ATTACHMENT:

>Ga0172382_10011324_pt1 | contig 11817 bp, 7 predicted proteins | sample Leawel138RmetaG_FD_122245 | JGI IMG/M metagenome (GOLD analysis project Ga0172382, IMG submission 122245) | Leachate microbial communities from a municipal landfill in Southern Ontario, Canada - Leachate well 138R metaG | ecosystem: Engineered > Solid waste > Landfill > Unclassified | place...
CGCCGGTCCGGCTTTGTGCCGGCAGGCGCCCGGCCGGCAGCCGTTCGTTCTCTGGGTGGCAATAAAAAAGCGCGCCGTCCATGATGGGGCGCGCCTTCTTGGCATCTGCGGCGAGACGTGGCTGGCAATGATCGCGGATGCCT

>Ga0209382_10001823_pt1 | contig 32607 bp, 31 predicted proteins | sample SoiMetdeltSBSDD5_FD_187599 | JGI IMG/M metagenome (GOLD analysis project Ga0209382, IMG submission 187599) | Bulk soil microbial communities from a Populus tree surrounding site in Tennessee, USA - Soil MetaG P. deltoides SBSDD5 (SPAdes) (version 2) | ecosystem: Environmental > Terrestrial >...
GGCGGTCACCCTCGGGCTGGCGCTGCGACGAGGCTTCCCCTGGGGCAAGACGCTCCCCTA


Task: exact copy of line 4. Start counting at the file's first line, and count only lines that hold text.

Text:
GGCGGTCACCCTCGGGCTGGCGCTGCGACGAGGCTTCCCCTGGGGCAAGACGCTCCCCTA